Friday, December 4, 2015

Carole P Roman Roundup!

I have featured several series by Carole P. Roman on my blog before. She writes two book series for children that I have really enjoyed and am excited to bring you a few more books in both of those series and a stand alone book as well! Her books are always full of beautifl illustrations and rich vocabulary that can enhance a read aloud session. I have read some of the books to my past preschool classes and they are always a hit! Without further ado...

Series: If You Were Me and  Lived in...

                                                 Grade: A+

Review
As I have stated in past reviews, I think this series is a much needed addition to the world of childrens literature. Each book in the series focuses on a different country and general facts about that country that are relatable to children. The newest ones I have to review are about Greece, Scotland, Hungary, and China. Each of the books starts with a map of the location of the country and then goes into the facts. I am going to Scotland in the spring, so I was very interested in the book about Scotland. I liked the descriptions of the food and am looking forward to trying some delicious tassie scones! Something that I picked up when reading these newest books that I didn't before was that after each new word, Roman gives the phonetic pronunciation. This can be such a vital tool when reading new and unfamiliar words to children! I hope that you all have the opportunity to check out this series! I promise you won't be disappointed and will definitely learn something new!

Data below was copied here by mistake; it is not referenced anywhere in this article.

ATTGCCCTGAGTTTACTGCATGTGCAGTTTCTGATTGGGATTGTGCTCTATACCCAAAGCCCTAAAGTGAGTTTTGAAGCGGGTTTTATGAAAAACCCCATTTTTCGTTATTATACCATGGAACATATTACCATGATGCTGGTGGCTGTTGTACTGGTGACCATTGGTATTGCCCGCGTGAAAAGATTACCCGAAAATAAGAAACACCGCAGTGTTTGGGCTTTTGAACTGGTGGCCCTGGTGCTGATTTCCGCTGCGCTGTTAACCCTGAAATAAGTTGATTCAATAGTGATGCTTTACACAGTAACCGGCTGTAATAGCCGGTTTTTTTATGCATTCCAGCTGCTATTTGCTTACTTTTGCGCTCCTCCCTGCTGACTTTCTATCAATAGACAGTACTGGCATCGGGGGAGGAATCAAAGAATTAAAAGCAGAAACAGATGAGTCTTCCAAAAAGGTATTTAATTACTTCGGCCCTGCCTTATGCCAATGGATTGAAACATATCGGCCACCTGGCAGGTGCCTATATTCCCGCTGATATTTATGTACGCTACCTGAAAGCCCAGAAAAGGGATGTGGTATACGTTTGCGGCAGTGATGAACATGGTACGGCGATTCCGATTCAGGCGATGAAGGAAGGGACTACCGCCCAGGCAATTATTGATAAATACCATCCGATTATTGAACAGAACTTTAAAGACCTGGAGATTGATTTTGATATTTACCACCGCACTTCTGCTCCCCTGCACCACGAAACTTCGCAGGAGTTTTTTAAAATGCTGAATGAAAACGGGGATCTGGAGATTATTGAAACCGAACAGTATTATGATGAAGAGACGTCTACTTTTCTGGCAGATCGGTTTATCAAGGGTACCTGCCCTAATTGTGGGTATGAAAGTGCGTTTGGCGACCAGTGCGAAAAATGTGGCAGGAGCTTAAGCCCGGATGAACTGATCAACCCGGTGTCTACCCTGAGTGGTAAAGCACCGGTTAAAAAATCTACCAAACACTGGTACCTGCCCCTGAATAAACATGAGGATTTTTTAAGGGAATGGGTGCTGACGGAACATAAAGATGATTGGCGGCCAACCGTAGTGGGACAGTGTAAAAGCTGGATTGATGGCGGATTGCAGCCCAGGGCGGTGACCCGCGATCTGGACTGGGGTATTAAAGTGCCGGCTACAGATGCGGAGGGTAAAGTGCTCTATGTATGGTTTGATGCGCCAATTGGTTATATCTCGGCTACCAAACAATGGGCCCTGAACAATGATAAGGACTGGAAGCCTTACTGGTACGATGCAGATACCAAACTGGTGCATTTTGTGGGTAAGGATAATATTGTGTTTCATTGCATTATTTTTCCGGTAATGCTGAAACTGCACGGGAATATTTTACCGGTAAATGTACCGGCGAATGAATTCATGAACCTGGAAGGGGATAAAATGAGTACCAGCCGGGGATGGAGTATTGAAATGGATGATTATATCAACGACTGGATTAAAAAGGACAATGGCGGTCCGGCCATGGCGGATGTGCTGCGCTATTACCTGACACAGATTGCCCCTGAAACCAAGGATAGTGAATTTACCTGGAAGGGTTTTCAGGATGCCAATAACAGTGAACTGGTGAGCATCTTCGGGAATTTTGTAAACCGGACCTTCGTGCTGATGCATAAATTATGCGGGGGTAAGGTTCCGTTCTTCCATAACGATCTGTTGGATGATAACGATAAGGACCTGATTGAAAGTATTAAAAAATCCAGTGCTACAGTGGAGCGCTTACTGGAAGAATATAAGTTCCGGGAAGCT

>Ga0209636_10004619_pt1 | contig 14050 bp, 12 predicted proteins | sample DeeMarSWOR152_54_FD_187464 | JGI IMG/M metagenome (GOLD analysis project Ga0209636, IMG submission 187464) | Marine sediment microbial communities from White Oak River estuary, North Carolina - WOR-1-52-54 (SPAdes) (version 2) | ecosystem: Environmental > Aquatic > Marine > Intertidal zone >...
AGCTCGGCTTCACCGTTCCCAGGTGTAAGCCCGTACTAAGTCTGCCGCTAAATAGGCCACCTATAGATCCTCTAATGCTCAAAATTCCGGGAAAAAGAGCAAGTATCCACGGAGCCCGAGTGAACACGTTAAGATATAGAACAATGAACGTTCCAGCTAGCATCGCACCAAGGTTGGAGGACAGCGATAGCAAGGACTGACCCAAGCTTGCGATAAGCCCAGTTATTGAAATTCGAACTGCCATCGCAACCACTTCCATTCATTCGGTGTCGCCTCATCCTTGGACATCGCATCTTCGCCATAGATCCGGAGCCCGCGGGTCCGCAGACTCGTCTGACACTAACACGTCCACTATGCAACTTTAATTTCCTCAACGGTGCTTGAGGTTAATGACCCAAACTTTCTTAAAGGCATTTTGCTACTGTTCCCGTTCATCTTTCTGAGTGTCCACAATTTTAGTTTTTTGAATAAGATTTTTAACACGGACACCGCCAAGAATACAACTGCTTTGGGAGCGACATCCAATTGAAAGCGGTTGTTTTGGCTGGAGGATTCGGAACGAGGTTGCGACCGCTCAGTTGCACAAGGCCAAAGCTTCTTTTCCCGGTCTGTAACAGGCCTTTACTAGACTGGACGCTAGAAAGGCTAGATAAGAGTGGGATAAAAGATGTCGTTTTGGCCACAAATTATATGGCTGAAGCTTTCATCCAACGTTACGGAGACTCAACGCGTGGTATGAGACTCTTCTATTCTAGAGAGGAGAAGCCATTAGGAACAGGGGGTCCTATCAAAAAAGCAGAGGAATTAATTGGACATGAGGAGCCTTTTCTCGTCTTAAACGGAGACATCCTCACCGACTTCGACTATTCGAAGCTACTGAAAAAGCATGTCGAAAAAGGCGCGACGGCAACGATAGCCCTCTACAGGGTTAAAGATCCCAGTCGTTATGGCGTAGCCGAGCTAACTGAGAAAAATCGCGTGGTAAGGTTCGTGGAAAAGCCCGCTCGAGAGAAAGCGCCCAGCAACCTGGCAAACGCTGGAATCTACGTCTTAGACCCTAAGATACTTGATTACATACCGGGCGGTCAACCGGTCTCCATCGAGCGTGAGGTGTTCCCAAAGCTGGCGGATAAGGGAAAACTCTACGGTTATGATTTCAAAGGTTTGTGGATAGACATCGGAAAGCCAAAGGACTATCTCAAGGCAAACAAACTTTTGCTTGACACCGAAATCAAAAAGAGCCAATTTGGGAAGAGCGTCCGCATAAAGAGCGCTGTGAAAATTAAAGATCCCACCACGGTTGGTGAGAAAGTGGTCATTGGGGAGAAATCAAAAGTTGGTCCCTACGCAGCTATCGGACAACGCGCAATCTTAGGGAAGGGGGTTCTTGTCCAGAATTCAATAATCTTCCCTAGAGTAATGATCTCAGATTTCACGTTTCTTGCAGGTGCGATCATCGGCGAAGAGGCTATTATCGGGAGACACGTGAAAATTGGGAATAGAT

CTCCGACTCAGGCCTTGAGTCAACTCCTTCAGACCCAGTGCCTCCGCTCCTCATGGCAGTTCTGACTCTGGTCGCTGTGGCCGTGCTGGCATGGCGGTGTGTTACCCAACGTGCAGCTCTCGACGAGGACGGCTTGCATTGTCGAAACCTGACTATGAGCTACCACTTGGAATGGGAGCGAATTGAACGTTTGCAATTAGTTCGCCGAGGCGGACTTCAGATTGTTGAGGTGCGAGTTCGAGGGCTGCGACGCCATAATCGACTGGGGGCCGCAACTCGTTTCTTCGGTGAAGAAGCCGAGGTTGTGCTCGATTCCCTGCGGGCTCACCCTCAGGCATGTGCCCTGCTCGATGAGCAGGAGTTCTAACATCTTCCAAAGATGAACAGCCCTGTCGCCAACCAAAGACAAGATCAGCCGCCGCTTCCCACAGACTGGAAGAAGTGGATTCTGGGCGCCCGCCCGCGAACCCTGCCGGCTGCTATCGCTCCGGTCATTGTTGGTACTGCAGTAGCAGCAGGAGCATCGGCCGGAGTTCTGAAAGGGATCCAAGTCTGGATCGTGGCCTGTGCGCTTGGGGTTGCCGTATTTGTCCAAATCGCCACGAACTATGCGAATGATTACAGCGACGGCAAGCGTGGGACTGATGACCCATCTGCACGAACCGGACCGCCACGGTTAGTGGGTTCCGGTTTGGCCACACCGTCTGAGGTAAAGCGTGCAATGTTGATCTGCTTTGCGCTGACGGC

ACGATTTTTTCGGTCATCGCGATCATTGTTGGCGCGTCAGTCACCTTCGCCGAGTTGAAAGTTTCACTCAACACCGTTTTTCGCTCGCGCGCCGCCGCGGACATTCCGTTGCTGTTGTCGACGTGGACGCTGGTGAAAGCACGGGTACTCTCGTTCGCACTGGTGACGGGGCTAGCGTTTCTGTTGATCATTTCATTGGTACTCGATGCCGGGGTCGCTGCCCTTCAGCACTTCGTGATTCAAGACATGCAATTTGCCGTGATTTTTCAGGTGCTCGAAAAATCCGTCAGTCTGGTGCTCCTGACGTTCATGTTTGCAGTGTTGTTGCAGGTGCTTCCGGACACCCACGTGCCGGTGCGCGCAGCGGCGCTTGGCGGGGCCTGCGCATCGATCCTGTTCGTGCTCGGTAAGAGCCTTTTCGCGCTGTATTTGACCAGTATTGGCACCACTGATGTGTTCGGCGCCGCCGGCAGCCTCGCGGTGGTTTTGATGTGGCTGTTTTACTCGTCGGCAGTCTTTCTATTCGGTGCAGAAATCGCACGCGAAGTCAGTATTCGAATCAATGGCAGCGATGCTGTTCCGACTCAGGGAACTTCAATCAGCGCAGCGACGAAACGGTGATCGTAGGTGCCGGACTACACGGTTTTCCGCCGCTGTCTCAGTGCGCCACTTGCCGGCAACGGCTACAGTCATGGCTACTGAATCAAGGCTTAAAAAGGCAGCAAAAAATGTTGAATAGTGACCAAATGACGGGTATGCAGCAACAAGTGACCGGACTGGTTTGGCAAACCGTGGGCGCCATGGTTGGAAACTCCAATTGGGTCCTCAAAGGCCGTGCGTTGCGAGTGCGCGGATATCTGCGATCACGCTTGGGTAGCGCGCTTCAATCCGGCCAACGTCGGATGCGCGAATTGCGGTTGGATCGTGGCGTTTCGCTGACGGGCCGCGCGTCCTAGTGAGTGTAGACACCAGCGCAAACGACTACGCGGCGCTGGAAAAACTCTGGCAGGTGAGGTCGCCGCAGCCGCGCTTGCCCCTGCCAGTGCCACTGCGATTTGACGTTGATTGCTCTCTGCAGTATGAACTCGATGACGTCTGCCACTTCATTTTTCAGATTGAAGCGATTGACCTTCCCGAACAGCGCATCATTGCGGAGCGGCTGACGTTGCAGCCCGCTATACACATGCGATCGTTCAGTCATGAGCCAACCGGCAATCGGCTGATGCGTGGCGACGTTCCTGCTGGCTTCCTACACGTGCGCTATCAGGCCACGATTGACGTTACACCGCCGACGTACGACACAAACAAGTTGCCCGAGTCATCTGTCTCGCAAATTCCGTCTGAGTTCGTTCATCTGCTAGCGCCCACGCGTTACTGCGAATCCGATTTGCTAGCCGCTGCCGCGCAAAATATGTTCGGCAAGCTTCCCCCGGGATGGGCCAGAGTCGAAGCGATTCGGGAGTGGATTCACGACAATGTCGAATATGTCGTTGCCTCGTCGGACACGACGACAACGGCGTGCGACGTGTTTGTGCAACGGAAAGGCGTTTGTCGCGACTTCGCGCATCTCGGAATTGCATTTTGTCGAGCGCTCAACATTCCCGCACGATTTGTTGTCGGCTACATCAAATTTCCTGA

Series: Captain No Beard
                                                      Grade: A

Review
The Captain No Beard series follows Captain No Beard, aka Alexander, and his crew as they learn life lessons through high sea adventures with his crew. 

One of the newest books, Fribbet the Frog and the Tadpoles focuses on new additions to the family. Fribbet is scared because he has no brothers and sisters in his family and doesn't like the new changes. He shares his fears with the crew and the crew is able to help him through this difficult time. I really liked two things about this book. First the lesson about families growing and the changes that bring. This is a subject that is very relevant for children and it shows them how to talk through their fears with others. The other thing I liked about this book was that it went through the life cycle of a frog. It started with eggs and went all the way to an adult frog. This description included pictures and verbal descriptions on each phase. I would definitely include this book in my life cycle theme!